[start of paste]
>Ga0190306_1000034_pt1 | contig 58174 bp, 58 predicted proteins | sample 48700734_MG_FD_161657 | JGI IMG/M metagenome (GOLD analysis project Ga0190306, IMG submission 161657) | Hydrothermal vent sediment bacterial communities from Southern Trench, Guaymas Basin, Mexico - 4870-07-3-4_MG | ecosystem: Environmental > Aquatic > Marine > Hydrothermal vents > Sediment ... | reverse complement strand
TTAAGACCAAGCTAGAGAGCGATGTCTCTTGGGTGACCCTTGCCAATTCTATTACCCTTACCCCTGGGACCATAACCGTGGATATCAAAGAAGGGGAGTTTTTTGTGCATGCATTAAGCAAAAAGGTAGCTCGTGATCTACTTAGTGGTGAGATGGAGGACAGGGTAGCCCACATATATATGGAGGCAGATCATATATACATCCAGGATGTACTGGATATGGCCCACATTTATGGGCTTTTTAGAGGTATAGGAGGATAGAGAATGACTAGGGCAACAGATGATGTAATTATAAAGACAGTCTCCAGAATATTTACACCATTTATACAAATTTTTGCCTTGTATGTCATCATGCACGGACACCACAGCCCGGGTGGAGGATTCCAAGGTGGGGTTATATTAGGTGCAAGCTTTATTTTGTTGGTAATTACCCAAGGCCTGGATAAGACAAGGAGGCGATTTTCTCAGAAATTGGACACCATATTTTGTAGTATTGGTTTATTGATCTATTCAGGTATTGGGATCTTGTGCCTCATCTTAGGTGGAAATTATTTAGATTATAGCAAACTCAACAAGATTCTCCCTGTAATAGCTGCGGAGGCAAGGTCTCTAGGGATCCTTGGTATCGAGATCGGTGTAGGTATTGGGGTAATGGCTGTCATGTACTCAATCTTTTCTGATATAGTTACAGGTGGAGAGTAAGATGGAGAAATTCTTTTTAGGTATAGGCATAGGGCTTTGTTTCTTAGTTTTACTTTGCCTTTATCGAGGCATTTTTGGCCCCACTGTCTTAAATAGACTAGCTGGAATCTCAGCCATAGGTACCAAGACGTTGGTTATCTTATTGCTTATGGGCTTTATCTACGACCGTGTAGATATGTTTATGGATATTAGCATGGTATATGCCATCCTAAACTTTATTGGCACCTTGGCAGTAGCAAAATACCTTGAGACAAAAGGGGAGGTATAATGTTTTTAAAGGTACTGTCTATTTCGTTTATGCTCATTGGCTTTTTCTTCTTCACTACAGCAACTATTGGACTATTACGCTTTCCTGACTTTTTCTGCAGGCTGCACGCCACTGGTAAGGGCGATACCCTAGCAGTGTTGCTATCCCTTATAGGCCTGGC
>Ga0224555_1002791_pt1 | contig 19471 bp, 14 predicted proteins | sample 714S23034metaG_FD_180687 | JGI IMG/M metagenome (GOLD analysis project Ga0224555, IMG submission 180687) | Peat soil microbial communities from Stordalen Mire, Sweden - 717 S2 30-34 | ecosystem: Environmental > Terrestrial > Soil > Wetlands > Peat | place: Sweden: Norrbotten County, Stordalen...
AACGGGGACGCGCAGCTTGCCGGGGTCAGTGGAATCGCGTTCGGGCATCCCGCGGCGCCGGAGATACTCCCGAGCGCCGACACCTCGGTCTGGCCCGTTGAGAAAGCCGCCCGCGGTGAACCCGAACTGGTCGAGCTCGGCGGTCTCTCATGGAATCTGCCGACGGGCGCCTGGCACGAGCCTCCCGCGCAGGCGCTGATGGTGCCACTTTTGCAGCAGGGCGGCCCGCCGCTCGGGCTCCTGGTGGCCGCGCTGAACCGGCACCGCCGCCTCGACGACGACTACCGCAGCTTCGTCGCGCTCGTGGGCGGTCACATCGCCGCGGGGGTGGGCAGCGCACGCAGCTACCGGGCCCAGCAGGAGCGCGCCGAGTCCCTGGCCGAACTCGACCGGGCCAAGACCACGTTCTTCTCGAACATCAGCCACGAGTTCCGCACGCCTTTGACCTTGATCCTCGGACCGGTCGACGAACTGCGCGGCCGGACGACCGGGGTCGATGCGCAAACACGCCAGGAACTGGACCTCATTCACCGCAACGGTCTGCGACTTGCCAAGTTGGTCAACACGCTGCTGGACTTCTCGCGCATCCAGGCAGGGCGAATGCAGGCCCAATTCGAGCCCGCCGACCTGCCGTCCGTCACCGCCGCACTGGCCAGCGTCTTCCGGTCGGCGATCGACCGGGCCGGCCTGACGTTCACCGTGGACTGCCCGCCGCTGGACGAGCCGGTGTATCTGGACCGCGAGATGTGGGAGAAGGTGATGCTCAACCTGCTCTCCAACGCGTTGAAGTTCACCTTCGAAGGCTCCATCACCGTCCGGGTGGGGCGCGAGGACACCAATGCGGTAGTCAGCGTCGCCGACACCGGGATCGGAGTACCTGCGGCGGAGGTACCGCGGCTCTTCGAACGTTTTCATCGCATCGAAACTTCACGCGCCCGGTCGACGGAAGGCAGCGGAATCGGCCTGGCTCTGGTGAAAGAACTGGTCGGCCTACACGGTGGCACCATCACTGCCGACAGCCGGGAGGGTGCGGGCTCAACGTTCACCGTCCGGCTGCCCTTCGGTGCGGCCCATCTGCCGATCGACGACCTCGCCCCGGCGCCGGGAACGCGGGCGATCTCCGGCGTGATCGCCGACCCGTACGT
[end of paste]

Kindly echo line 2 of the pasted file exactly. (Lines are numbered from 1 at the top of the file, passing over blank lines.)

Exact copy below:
TTAAGACCAAGCTAGAGAGCGATGTCTCTTGGGTGACCCTTGCCAATTCTATTACCCTTACCCCTGGGACCATAACCGTGGATATCAAAGAAGGGGAGTTTTTTGTGCATGCATTAAGCAAAAAGGTAGCTCGTGATCTACTTAGTGGTGAGATGGAGGACAGGGTAGCCCACATATATATGGAGGCAGATCATATATACATCCAGGATGTACTGGATATGGCCCACATTTATGGGCTTTTTAGAGGTATAGGAGGATAGAGAATGACTAGGGCAACAGATGATGTAATTATAAAGACAGTCTCCAGAATATTTACACCATTTATACAAATTTTTGCCTTGTATGTCATCATGCACGGACACCACAGCCCGGGTGGAGGATTCCAAGGTGGGGTTATATTAGGTGCAAGCTTTATTTTGTTGGTAATTACCCAAGGCCTGGATAAGACAAGGAGGCGATTTTCTCAGAAATTGGACACCATATTTTGTAGTATTGGTTTATTGATCTATTCAGGTATTGGGATCTTGTGCCTCATCTTAGGTGGAAATTATTTAGATTATAGCAAACTCAACAAGATTCTCCCTGTAATAGCTGCGGAGGCAAGGTCTCTAGGGATCCTTGGTATCGAGATCGGTGTAGGTATTGGGGTAATGGCTGTCATGTACTCAATCTTTTCTGATATAGTTACAGGTGGAGAGTAAGATGGAGAAATTCTTTTTAGGTATAGGCATAGGGCTTTGTTTCTTAGTTTTACTTTGCCTTTATCGAGGCATTTTTGGCCCCACTGTCTTAAATAGACTAGCTGGAATCTCAGCCATAGGTACCAAGACGTTGGTTATCTTATTGCTTATGGGCTTTATCTACGACCGTGTAGATATGTTTATGGATATTAGCATGGTATATGCCATCCTAAACTTTATTGGCACCTTGGCAGTAGCAAAATACCTTGAGACAAAAGGGGAGGTATAATGTTTTTAAAGGTACTGTCTATTTCGTTTATGCTCATTGGCTTTTTCTTCTTCACTACAGCAACTATTGGACTATTACGCTTTCCTGACTTTTTCTGCAGGCTGCACGCCACTGGTAAGGGCGATACCCTAGCAGTGTTGCTATCCCTTATAGGCCTGGC